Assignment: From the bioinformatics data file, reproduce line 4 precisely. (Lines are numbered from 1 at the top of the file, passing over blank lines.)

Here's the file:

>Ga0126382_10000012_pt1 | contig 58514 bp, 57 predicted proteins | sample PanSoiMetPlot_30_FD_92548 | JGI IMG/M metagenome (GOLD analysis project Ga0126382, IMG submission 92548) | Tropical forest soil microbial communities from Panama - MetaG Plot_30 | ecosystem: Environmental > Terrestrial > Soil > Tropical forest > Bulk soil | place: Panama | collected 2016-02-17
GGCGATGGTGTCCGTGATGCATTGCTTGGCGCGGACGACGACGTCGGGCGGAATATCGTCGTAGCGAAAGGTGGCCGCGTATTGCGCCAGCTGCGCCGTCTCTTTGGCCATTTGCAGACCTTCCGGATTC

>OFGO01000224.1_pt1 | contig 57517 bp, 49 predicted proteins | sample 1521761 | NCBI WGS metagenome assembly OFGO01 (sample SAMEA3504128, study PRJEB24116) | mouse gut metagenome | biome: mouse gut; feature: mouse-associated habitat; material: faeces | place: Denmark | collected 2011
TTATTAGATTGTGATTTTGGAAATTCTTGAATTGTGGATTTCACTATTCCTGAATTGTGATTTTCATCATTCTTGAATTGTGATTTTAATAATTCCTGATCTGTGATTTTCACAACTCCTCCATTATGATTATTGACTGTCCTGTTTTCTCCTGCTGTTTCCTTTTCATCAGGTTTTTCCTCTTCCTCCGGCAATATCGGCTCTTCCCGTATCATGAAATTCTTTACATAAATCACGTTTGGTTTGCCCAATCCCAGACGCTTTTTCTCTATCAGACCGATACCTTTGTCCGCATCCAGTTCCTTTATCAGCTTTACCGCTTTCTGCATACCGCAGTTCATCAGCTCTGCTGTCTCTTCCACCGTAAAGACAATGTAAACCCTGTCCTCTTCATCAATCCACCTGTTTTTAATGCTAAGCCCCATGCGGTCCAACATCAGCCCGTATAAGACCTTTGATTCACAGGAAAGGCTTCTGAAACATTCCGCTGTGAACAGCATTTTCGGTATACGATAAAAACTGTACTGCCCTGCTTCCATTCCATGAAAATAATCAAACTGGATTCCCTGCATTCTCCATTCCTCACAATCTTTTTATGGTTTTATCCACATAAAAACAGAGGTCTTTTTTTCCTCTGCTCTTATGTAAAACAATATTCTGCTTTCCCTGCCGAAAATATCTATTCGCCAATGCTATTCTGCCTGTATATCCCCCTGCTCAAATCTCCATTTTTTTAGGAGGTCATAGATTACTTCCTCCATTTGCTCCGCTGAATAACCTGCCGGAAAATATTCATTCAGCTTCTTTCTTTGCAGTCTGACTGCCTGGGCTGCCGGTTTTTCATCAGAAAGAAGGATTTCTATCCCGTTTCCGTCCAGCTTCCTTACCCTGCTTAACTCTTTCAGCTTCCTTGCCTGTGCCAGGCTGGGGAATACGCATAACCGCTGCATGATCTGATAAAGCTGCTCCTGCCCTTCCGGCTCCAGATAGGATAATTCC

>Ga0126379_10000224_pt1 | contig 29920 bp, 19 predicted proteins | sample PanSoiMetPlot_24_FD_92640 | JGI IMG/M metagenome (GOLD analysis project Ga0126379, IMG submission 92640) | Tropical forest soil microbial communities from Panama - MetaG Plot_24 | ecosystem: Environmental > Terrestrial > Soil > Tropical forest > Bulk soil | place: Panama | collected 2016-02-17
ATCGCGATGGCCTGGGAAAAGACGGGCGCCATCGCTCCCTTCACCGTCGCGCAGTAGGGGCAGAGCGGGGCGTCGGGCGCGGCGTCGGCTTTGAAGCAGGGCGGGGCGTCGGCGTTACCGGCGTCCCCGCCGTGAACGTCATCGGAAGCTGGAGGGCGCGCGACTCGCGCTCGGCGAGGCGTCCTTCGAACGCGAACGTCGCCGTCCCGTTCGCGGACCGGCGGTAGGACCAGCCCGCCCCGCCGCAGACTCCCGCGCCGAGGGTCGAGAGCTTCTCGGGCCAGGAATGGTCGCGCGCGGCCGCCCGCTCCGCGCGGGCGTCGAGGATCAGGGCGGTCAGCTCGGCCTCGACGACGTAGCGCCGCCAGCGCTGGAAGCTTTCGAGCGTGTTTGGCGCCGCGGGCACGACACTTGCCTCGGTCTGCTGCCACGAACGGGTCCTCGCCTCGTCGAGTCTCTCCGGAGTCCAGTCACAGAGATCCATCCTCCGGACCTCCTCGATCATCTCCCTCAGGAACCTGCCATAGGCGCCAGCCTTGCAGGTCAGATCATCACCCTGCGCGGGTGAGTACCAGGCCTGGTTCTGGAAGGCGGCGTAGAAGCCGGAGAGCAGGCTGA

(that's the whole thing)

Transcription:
TTATTAGATTGTGATTTTGGAAATTCTTGAATTGTGGATTTCACTATTCCTGAATTGTGATTTTCATCATTCTTGAATTGTGATTTTAATAATTCCTGATCTGTGATTTTCACAACTCCTCCATTATGATTATTGACTGTCCTGTTTTCTCCTGCTGTTTCCTTTTCATCAGGTTTTTCCTCTTCCTCCGGCAATATCGGCTCTTCCCGTATCATGAAATTCTTTACATAAATCACGTTTGGTTTGCCCAATCCCAGACGCTTTTTCTCTATCAGACCGATACCTTTGTCCGCATCCAGTTCCTTTATCAGCTTTACCGCTTTCTGCATACCGCAGTTCATCAGCTCTGCTGTCTCTTCCACCGTAAAGACAATGTAAACCCTGTCCTCTTCATCAATCCACCTGTTTTTAATGCTAAGCCCCATGCGGTCCAACATCAGCCCGTATAAGACCTTTGATTCACAGGAAAGGCTTCTGAAACATTCCGCTGTGAACAGCATTTTCGGTATACGATAAAAACTGTACTGCCCTGCTTCCATTCCATGAAAATAATCAAACTGGATTCCCTGCATTCTCCATTCCTCACAATCTTTTTATGGTTTTATCCACATAAAAACAGAGGTCTTTTTTTCCTCTGCTCTTATGTAAAACAATATTCTGCTTTCCCTGCCGAAAATATCTATTCGCCAATGCTATTCTGCCTGTATATCCCCCTGCTCAAATCTCCATTTTTTTAGGAGGTCATAGATTACTTCCTCCATTTGCTCCGCTGAATAACCTGCCGGAAAATATTCATTCAGCTTCTTTCTTTGCAGTCTGACTGCCTGGGCTGCCGGTTTTTCATCAGAAAGAAGGATTTCTATCCCGTTTCCGTCCAGCTTCCTTACCCTGCTTAACTCTTTCAGCTTCCTTGCCTGTGCCAGGCTGGGGAATACGCATAACCGCTGCATGATCTGATAAAGCTGCTCCTGCCCTTCCGGCTCCAGATAGGATAATTCC